A First: Israel’s Navy Conducts Patrol with US 5th Fleet in Red Sea

The Israel Navy participated in a combined maritime security patrol with the US Naval Forces Central Command’s 5th Fleet in the Red Sea for the first time on Tuesday, August 30. Three Israeli ships – the INS Eilat and two patrol boats – sailed alongside the guided-missile cruiser USS Monterey and a US Navy P-8A Poseidon maritime patrol aircraft that flew overhead. According the Israeli military spokesperson, “The forces also drilled on search and rescue scenarios, air defense, high-value unit defense and small boat operations, as well as tactical defensive maneuvers.”

The US 5th Fleet's guided-missile cruiser USS Monterey with which the Israeli Navy held a joint security patrol last Tuesday, August 30, 2021

The US 5th Fleet’s guided-missile cruiser USS Monterey with which the Israeli Navy held a joint security patrol last Tuesday, August 30, 2021 (Photo: Israeli army)

The head of Israel’s naval operations, Brig.-Gen. Daniel Hagari, said that the strategic cooperation between the forces is “vital for regional security and that of the State of Israel.” He added that “This exercise is the beginning of a cooperation that will expand and increase the circles of defense and security in the maritime space to prevent terrorist acts.”

The drill was the “opening shot” for joint work between the Israeli navy and the US’s 5th Fleet as part of Israel’s shift to CENTCOM’s (United States Central Command) area of responsibility from its previous integration in EUCOM (European Command), Israel’s Military Spokesperson’s Unit said in a statement.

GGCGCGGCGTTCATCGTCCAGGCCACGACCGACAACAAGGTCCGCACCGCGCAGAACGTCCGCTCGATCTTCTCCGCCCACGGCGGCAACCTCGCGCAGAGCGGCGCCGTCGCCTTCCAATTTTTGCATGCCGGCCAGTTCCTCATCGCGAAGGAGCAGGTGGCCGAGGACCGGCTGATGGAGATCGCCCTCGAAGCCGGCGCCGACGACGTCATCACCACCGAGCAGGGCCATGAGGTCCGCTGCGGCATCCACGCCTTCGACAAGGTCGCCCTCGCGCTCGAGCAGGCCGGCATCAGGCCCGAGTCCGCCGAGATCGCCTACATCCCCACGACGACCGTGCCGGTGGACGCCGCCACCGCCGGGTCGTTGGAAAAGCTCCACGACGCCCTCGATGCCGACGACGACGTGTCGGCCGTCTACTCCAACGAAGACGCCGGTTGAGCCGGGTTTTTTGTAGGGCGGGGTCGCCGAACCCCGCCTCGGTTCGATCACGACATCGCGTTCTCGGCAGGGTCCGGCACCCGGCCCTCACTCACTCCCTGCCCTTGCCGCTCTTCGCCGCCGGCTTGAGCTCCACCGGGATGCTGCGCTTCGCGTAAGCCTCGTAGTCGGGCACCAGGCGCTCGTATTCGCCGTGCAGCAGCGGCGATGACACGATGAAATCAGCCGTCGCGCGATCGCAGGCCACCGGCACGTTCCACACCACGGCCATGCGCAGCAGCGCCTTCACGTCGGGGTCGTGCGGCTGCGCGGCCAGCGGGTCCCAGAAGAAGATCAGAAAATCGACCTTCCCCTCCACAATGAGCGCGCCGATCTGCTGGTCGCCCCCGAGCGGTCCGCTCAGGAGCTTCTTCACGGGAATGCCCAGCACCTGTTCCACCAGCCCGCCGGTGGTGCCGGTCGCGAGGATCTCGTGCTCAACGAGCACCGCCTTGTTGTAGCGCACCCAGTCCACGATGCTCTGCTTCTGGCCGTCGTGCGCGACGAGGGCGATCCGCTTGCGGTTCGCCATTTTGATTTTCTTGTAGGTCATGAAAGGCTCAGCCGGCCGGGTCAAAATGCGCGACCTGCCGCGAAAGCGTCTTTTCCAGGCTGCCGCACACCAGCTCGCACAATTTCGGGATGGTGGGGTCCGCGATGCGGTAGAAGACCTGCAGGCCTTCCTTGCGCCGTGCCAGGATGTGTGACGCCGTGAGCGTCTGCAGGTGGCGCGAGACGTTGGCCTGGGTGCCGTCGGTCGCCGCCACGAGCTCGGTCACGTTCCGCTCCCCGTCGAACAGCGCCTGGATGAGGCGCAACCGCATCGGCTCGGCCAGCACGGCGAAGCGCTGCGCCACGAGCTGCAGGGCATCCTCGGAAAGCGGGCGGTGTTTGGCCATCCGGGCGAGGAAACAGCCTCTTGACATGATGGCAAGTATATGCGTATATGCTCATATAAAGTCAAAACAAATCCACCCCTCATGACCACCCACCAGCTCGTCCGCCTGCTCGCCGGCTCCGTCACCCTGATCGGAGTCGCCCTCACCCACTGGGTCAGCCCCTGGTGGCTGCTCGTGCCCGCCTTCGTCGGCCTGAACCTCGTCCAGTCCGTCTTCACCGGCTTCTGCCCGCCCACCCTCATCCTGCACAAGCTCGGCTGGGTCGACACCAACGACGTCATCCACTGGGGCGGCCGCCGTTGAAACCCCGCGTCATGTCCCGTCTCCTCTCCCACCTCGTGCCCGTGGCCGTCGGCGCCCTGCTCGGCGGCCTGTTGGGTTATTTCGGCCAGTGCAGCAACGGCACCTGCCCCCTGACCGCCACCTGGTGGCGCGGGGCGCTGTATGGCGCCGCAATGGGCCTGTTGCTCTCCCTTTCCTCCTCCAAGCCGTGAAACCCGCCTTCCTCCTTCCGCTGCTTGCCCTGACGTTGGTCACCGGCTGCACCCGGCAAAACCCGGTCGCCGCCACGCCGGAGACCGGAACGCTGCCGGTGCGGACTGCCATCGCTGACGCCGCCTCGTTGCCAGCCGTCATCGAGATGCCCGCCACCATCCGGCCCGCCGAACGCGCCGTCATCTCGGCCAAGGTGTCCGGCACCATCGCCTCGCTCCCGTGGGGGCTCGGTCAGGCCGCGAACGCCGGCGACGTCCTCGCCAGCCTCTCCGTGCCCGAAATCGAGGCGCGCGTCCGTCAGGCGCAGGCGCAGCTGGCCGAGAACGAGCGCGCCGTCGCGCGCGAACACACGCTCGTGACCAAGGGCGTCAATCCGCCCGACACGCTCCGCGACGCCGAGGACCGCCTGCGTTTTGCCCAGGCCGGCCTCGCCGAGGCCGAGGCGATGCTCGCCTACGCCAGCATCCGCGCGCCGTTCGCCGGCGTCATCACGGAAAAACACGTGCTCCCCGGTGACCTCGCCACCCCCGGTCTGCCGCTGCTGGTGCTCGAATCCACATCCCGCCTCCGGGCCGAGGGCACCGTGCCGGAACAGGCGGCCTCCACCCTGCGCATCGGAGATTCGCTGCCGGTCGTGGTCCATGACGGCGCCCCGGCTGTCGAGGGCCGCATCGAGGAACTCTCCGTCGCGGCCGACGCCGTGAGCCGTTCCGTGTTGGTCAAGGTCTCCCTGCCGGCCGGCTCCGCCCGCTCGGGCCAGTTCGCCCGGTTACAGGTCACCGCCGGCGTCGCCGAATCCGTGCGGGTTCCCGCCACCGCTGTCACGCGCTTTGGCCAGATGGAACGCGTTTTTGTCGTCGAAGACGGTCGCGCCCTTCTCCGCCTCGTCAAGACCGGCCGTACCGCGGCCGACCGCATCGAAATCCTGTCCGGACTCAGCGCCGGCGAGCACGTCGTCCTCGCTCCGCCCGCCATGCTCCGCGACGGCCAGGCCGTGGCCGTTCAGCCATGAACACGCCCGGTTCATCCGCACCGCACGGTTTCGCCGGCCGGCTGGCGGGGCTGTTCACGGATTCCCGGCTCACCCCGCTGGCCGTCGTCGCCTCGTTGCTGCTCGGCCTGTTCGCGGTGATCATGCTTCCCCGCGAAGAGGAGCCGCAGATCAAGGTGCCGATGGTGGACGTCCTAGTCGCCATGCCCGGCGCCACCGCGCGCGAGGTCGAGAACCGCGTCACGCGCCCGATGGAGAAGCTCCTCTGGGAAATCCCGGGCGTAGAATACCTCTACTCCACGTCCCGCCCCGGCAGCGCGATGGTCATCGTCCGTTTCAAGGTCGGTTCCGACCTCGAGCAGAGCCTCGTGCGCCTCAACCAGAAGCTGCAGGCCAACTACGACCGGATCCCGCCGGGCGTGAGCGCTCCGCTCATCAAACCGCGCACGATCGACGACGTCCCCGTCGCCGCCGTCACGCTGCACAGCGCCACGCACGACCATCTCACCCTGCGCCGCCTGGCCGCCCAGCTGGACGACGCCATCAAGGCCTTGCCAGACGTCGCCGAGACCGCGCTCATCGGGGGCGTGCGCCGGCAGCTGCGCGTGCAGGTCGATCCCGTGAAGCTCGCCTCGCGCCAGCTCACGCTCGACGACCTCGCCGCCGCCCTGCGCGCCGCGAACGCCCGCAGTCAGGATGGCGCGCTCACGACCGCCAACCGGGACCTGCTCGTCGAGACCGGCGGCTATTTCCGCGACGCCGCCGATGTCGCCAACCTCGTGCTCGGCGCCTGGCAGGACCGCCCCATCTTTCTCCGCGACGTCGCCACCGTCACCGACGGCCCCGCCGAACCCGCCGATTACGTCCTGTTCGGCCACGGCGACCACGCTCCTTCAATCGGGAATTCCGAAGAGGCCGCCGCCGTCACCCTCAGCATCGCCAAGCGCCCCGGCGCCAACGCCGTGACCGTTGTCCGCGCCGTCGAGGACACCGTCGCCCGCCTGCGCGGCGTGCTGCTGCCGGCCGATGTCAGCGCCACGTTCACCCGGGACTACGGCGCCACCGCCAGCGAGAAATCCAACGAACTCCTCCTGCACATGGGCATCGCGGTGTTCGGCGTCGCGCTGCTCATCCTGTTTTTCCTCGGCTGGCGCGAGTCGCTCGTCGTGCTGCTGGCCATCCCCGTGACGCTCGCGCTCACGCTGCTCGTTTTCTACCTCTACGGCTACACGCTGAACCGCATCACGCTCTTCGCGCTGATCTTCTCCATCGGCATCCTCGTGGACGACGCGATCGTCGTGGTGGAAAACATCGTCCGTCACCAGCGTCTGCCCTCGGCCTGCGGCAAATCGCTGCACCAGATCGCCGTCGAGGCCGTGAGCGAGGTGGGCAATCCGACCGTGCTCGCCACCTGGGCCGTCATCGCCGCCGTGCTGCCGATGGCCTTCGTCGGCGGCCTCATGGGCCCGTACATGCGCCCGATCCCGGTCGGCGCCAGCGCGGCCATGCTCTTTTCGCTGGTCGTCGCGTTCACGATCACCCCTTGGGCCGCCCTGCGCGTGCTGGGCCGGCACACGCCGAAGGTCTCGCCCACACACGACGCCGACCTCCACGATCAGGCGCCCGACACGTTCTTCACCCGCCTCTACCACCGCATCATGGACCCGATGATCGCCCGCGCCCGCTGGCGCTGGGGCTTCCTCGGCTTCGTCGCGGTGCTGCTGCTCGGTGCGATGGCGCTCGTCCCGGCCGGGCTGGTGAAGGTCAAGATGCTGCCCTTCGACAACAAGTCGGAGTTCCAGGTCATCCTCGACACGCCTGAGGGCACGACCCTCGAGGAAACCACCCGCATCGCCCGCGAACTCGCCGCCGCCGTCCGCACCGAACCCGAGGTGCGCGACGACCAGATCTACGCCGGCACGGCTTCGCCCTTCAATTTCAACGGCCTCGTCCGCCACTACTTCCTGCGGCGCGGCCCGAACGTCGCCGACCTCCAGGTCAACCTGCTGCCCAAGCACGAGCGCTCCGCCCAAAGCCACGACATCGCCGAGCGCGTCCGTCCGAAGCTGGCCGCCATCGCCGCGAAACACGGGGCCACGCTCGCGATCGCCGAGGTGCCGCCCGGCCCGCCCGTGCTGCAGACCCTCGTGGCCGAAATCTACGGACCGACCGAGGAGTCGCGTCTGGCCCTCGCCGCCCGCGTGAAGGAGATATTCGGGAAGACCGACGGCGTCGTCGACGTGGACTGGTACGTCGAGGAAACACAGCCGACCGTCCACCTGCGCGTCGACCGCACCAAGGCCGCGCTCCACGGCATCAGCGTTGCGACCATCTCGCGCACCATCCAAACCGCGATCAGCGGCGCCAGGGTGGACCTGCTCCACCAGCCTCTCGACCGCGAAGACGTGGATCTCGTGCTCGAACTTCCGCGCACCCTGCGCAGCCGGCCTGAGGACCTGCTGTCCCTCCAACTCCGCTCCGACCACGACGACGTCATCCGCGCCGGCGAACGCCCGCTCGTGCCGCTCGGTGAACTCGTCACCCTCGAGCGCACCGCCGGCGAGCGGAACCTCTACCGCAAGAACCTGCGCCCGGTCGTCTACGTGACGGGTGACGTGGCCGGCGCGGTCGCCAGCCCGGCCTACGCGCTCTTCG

“Our navies are ushering in a new era of expanded cooperation and capacity building,” said Vice-Adm. Brad Cooper, commander of NAVCENT, US 5th Fleet and Combined Maritime Forces. “We are partnering in new ways, which is essential for preserving security in today’s dynamic maritime environment.”

The US 5th Fleet’s area of operations encompasses some 2.5 million square miles and includes the Arabian Gulf, Gulf of Oman, Red Sea, parts of the Indian Ocean and three critical choke points at the Strait of Hormuz, the Suez Canal and the Bab al-Mandab Strait. With Israel’s addition, the NAVCENT region now comprises 21 countries.

In August, Israel Air Force pilots flew alongside their counterparts from the United States Air Force Central Command (AFCENT) in a first-of-a-kind aerial drill. Dubbed “Desert Eagle,” the drill was led by the IAF’s 133rd Squadron, known as the Knights of the Twin Tail, flying F-15s along with the USAF’s 494th Squadron. Jets from the 115th Flying Dragon Squadron simulated enemy jets.

According to a statement released by the IAF, “The historic cooperation between the Israel Air Force and AFCENT Command is part of the tightening of strategic and long-term cooperation between Israel and the United States.”

CENTCOM officially assumed responsibility for the military’s relationship with Israel on Thursday, September 2, taking over from the EUCOM, some eight months after plans for the move were announced. “The realignment, announced by the [US] Defense Department in January, strengthens the strategic US-Israeli defense relationship and offers opportunities to deepen operational collaboration between the Israel Defense Forces [sic] and CENTCOM’s many partners in the region,” CENTCOM said in a statement. The decision to move Israel to CENTCOM was made by former US president Donald Trump shortly before the end of his term, following lobbying from several pro-Israel groups in Washington and growing ties between the Israeli army and CENTCOM.

The move to CENTCOM is not only to simplify the cooperation with American troops in the region, but also to create the potential for a regional coalition to establish military hegemony against Iran under US imperialism along with reactionary Arab countries that have normalized ties with Israel.